Pete Parsons, Jordan Weisman, Paul Thelen and Ed Fries at TechNW today.

The gaming panel today at the WTIA’s TechNW conference featured some well-known names from the industry talking about a wide variety of trends and technologies: Bungie‘s Pete Parsons, veteran game designer Jordan Weisman, and Big Fish Games CEO Paul Thelen, moderated by former Microsoft games chief Ed Fries.

One audience question toward the end, from Kevin Pedraja, sparked a particularly interesting discussion between Weisman and Parsons: Are motion controllers such as Microsoft’s Xbox 360 Kinect, Sony’s PlayStation Move and the Nintendo Wii-mote and Wii U GamePad a passing fad or destined to be a more permanent fixture in the game industry.

One thing they seemed to agree upon: We haven’t yet seen a true killer app for these technologies. Here’s what they had to say …

Parsons: I think it’s still emerging as a technology. I think there’s a lot of interesting opportunities with motion control in the virtual space. My kids play Kinect games every single week. Whether they have the killer app or not, I don’t know, but I think there’s a ton of interesting stuff there that people are going to start hitting on. I don’t personally think it’s going away.

Weisman: I’ll pull the “I’m old” card and say it’s a cycle again. We played with green screen input, camera inputs to games 20 years ago and had successful titles. What we found then is what they found recently. It’s a relatively narrow window of games that are really truly enhanced by that, and the ones that are truly enhanced are a big improvement, but it doesn’t fan out to be a huge spectrum. That doesn’t mean that next week someone won’t come up with a whole new category that is enabled or truly enhanced by it, but so far it’s remained in that pretty narrow space of dance, sports.

Parsons: Even the less obvious stuff — just walking into your living room and having the game universe recognize you and say something cool. It’s not just about what’s the great dance or bowling experience.

Fries: But the coming fad is all around augmented reality, virtual reality, goggles, Google glasses, superimposing a virtual world onto a real world. Now Jordan will tell us virtual reality was really hot 20 years ago.

Comments

  • http://profiles.google.com/bangerlm Laura Bangerter

    I think for parents the motion controllers are a big selling point. It makes parents feel better about their kids playing a game, when they know they won’t be sedentary while playing.

    • olanmills

      Why should a parent need to “feel better about their kids playing a game”?

      This type of thinking, where you segment video games as something entirely different from other kinds of games and toys bothers me. Sedentary activites are good for you too. Games of all kinds can be great, whether we’re talking Xbox, or chess. If all your kid wants to do is playing with Lego or read a book in her room for six hours straight, you still need to encourage her to go outside and do different things. Likewise, I don’t think it’s good for kids to be sitting around, or jumping around, as the case may be, and playing video games all of the time, whether it’s with Kinect or a standard controller.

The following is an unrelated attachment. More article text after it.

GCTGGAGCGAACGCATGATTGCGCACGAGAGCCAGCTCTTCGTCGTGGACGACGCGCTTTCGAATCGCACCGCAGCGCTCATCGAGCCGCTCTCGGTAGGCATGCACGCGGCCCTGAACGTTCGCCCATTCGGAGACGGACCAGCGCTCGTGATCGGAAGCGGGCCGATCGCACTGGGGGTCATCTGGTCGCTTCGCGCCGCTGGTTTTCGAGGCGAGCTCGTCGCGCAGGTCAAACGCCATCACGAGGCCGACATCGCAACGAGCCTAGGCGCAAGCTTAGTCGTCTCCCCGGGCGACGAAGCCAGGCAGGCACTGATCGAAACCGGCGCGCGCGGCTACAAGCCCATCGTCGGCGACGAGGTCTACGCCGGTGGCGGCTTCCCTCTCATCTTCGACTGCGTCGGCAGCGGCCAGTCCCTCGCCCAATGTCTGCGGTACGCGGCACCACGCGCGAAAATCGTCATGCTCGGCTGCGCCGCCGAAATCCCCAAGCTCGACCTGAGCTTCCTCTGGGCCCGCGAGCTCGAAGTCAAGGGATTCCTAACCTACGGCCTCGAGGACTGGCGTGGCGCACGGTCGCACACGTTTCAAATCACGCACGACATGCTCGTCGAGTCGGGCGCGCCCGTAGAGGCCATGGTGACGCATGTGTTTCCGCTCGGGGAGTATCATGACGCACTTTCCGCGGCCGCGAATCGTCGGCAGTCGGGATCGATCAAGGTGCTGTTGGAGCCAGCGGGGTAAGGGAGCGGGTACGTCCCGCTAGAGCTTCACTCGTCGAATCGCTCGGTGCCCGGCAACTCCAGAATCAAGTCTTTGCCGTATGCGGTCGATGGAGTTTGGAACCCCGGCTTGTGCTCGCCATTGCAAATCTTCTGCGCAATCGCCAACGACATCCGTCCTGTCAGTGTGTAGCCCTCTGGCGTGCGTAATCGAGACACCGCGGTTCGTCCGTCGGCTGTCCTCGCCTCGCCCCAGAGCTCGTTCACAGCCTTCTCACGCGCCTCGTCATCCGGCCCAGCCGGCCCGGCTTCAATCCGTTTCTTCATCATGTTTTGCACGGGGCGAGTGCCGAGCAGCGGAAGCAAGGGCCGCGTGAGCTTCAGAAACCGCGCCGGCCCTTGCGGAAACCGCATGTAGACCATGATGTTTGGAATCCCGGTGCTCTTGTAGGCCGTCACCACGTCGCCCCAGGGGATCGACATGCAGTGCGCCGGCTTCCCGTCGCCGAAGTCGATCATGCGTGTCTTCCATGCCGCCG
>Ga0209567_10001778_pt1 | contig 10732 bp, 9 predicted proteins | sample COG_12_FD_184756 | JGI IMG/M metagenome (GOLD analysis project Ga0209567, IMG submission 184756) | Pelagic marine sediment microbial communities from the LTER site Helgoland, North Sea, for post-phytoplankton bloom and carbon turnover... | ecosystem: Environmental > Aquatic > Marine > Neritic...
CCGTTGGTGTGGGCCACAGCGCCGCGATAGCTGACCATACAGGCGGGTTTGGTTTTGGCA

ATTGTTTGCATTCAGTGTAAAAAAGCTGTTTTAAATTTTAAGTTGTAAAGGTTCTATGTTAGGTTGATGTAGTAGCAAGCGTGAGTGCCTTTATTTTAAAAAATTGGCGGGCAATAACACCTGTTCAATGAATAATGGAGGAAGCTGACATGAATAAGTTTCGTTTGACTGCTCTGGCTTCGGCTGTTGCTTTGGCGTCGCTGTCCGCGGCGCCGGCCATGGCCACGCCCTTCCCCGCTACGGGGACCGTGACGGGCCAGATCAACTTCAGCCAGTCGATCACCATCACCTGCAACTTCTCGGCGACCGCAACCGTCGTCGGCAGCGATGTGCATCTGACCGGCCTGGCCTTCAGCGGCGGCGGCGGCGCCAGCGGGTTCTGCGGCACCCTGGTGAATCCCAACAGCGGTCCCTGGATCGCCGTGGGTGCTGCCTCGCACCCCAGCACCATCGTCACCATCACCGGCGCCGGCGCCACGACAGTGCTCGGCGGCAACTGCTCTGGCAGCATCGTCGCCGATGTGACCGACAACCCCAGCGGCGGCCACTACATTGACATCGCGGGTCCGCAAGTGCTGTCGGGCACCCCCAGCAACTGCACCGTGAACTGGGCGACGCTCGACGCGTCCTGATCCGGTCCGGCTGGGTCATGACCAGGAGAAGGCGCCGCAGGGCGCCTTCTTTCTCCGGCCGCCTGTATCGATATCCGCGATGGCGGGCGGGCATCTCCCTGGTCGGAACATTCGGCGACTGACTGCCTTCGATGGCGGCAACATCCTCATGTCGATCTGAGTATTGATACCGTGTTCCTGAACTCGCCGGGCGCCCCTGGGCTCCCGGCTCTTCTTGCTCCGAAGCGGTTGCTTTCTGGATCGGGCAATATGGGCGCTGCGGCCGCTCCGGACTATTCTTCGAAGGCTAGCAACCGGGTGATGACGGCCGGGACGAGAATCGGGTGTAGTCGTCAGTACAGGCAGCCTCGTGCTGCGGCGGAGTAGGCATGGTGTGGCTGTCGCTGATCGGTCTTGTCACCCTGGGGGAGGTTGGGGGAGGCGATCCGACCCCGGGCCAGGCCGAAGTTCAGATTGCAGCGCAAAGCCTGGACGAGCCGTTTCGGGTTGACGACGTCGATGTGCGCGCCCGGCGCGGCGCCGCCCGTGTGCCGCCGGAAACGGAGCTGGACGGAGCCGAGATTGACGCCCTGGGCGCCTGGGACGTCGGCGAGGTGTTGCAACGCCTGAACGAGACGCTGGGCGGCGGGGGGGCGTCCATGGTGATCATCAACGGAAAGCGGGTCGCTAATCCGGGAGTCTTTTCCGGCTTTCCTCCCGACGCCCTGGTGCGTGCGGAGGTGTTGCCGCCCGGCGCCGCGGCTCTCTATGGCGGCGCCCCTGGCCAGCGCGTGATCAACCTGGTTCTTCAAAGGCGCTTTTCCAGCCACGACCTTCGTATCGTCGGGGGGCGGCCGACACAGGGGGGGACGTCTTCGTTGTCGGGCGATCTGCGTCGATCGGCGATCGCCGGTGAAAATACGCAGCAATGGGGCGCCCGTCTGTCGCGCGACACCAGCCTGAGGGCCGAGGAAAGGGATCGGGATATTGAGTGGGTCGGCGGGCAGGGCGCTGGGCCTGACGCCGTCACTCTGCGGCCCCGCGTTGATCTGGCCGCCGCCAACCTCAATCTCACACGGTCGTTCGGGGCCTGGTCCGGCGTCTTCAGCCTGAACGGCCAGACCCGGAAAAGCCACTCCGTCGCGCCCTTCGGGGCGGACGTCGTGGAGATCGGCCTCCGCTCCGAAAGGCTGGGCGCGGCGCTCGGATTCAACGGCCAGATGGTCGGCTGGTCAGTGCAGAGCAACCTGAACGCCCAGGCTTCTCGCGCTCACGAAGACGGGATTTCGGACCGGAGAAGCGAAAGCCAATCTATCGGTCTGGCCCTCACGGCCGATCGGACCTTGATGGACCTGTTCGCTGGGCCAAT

You shouldn’t need a justification to allow your kids to play games or watch TV. “Oh it’s okay because it’s educational!” or “It gets him to move around.” That’s insulting to creators, as if their games and shows and toys aren’t worth anything without some tertiary benefit.

      Instead, kids just need involved family and friends, and a healthy variety of things to do.

      Motion control should be used if it makes a type of gameplay more fun or more practical, not just because it might have a side benefit of getting a kid to move.

  • Guest

    We’d like to reserve judgment on Kinect until Xbox 3 debuts next year. We believe that the already-substantial lineup of innovative gaming experiences will be bolstered by Xbox 3’s competitive price point and integration with other services such as SmartGlass (a smartphone and tablet interface for a “second screen”) and of course the additional goodies that Microsoft is withholding until E3 2013. (Note the key digit “3” occurring twice in the event name, which we believe is a sign that the console’s name will be simply “Xbox 3″ and will be styled as “Xbox ε.”)

    We are not affiliated with Microsoft: no payment of any kind was granted to us from Microsoft, any subsidiary, or any agency representing Microsoft in exchange for this posting. This posting is purely speculative, although the editors of GeekWire are encouraged to treat it as news so that we can help get Xbox 3’s Wikipedia entry reinstated with reliable sources.

  • guest

    Whether it’s a fad or not in gaming, the potential for the technology more broadly is obvious and inevitable. Unfortunately MS doesn’t appear to be doing nearly as much as they should to assist with that. Much of the initial Kinect momentum seems to have dissipated due to lack of new games that would harness the full power of the technology, the huge delay in making an SDK available for Windows, and effectively zero embedding of the technology in W8, which should have showcased it. And we haven’t even seen anything from their purchase of a smaller camera sensor company. Imagine the possibilities if today’s Kinect, or a substantial subset, could be miniaturized to the point where it could be integrated into TVs, monitors, laptops, tablets, or even smartphones.

  • Jack Torres-Onisto

    It’s the future. Voice automation is what we are striving for. Kinect works very well when I’m alone but when my friends are over it doesn’t perform quite as well.

  • Lenny Ibizzarre

    Child of Eden is the Kinect killer app, an experience that was sci-fi a few years ago.

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